Two Northeastern University researchers think that wind farms could be self-sustaining operations even if the current governmental production tax credit, which pays 1.9 cents per kilowatt-hour, were eliminated. Anand Venkateswaran, assistant professor of finance and insurance, and Jonathan Welch, a member of the business faculty from 1977 until his death in 2009, collected and analyzed 15 years of data from approximately sixty 100-turbine wind farms. Noting that a productive wind farm generates electricity 40% of the time, or 12 days a month, Venkateswaran suggested that increasing productivity to 53%, or 16 days a month, would eliminate the need for subsidies typically needed to keep such operations afloat.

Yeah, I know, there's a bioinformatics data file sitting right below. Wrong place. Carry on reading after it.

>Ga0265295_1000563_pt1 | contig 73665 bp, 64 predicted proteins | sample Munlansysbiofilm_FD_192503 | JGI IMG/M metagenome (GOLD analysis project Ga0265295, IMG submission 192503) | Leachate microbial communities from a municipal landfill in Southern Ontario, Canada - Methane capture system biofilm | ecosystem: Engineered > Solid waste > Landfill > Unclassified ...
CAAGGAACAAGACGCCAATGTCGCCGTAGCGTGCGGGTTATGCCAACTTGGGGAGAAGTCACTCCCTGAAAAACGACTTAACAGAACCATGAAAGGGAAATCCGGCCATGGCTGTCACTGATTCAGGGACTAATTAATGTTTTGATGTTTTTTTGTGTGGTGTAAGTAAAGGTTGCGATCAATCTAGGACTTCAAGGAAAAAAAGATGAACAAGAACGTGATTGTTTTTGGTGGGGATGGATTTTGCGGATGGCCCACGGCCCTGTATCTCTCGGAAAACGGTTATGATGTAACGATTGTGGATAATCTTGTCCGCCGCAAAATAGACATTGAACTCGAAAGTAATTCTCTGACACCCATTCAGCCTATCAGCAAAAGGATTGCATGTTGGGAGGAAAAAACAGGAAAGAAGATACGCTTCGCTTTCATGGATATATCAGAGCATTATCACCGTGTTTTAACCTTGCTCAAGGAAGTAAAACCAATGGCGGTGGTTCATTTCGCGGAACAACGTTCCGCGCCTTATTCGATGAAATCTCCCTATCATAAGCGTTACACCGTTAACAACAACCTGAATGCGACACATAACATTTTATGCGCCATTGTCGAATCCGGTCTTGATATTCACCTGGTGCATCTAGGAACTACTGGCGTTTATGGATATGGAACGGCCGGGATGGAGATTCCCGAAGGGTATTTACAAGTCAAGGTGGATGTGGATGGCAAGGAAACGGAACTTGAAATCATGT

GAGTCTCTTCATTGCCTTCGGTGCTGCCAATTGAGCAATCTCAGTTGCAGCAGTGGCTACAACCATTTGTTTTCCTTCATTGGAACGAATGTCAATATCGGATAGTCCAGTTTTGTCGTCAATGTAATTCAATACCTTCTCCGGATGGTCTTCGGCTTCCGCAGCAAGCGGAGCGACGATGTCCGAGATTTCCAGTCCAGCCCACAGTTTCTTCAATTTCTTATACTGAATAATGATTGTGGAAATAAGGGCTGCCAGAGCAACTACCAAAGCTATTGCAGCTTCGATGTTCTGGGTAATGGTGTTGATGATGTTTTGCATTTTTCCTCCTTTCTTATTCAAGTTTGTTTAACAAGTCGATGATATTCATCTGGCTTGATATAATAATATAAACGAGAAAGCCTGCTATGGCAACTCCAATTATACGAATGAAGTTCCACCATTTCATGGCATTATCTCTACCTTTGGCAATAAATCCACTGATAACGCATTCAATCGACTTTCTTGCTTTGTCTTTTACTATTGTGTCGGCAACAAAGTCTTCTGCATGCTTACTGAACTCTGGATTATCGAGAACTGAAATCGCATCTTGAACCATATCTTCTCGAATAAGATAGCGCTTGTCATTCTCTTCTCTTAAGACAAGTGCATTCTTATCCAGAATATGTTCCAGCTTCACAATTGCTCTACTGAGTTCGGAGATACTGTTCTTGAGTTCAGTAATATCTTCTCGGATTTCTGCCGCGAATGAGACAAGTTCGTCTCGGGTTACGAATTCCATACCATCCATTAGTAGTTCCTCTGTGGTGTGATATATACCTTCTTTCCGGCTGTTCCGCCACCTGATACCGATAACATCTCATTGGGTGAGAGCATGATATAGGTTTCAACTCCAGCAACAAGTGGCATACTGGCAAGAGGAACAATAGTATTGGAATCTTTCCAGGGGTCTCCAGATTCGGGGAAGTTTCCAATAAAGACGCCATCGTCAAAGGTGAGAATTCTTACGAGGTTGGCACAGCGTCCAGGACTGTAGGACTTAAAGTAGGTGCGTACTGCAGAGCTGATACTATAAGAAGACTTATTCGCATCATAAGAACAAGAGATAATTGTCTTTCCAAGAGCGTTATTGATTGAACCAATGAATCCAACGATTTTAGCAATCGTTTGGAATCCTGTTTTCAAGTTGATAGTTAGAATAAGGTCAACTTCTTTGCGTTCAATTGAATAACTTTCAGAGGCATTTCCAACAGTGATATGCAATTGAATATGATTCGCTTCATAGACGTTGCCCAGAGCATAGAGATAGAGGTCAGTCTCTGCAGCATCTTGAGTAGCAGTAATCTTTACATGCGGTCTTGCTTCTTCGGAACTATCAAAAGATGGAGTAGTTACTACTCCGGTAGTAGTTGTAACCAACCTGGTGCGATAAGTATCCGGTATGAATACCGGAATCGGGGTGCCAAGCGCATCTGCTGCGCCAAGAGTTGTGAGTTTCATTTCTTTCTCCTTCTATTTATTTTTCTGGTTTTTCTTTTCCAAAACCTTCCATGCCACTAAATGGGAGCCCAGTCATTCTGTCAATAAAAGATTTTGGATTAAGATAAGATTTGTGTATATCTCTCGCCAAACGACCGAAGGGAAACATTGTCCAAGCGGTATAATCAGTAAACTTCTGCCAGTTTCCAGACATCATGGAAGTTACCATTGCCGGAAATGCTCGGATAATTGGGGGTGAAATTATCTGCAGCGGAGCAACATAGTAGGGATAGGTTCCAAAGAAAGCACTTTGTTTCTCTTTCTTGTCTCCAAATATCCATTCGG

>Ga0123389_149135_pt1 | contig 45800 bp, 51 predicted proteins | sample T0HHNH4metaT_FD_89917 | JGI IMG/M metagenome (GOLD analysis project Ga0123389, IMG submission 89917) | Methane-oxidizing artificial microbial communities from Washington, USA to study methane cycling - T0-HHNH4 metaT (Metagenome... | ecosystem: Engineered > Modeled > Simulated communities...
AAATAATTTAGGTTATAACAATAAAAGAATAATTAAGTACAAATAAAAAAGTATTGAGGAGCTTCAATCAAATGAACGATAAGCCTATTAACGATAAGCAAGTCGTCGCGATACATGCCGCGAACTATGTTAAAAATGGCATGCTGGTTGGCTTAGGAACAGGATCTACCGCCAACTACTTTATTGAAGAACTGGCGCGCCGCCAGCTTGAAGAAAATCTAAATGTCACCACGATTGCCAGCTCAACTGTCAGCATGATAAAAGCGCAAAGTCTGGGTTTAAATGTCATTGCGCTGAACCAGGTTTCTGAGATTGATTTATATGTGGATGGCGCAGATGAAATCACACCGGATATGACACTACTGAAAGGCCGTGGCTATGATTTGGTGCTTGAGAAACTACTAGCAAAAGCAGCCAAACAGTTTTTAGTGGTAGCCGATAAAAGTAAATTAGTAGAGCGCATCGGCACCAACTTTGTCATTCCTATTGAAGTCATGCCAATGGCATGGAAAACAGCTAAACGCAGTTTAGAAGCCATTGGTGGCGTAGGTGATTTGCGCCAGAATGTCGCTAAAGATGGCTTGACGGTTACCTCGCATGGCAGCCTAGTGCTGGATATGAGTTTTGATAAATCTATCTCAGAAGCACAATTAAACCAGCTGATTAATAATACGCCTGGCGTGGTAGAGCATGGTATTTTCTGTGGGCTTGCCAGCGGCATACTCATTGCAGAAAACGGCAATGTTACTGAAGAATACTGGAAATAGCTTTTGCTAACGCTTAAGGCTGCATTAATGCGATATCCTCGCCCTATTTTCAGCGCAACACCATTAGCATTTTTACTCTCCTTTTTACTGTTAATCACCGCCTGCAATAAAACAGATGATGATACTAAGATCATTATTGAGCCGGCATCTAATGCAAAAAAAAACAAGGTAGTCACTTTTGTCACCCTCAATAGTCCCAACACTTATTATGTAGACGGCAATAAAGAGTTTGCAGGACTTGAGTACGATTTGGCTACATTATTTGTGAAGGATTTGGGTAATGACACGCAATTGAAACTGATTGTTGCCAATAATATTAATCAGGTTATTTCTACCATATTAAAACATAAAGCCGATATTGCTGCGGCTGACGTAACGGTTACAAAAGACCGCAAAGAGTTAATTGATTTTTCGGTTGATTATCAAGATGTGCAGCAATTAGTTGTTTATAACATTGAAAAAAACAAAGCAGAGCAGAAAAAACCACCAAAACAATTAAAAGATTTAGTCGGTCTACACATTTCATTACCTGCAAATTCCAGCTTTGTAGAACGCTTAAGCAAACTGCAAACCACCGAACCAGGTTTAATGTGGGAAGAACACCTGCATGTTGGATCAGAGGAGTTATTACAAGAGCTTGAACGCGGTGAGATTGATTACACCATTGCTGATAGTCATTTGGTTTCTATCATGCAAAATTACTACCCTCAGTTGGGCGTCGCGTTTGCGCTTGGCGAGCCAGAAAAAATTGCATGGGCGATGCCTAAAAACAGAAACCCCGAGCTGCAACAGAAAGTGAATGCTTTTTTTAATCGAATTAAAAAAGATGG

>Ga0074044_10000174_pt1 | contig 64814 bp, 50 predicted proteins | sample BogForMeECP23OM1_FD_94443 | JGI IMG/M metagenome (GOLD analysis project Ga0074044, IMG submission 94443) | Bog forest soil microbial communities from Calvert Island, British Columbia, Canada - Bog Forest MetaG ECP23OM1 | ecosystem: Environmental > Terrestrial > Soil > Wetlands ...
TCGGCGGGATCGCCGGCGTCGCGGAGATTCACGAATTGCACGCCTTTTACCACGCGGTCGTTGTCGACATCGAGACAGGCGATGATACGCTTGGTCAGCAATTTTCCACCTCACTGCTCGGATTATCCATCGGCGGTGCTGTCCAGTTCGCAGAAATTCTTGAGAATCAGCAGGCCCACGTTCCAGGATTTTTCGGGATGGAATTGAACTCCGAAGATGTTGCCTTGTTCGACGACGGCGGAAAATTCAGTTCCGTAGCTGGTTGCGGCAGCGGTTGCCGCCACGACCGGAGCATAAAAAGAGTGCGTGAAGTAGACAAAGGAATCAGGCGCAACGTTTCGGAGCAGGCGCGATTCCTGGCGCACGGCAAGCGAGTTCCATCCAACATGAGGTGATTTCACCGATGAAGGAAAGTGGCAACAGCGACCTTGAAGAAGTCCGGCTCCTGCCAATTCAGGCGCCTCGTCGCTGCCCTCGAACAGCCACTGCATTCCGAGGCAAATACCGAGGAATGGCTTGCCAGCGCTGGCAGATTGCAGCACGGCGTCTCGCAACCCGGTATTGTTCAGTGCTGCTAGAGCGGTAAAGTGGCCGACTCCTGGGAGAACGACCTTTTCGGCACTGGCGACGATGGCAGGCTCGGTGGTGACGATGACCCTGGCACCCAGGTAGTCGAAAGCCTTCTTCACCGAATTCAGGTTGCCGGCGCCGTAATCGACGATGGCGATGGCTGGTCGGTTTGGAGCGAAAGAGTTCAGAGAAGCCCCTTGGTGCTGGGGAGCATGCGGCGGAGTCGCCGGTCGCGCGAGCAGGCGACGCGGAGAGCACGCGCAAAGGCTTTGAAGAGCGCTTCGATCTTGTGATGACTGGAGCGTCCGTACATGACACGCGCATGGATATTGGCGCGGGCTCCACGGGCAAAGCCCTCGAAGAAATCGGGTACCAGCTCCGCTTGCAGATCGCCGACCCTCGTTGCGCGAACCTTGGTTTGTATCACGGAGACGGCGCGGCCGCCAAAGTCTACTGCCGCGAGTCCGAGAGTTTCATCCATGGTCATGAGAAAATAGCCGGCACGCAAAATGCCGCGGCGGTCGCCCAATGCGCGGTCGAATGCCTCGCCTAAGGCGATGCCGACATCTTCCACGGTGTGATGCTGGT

Other suggestions: “Lighter blades on the turbines would be one way to improve efficiency; siting farms in windier spots would be another," he says. "And the profitability of wind farms could also be improved if the cost of turbines, which averages approximately $3.2 million per unit, were reduced," he said.
Their work appeared in the May 2009 issue of Renewable and Sustainable Energy Reviews:
A Northeastern University news article about the work is here: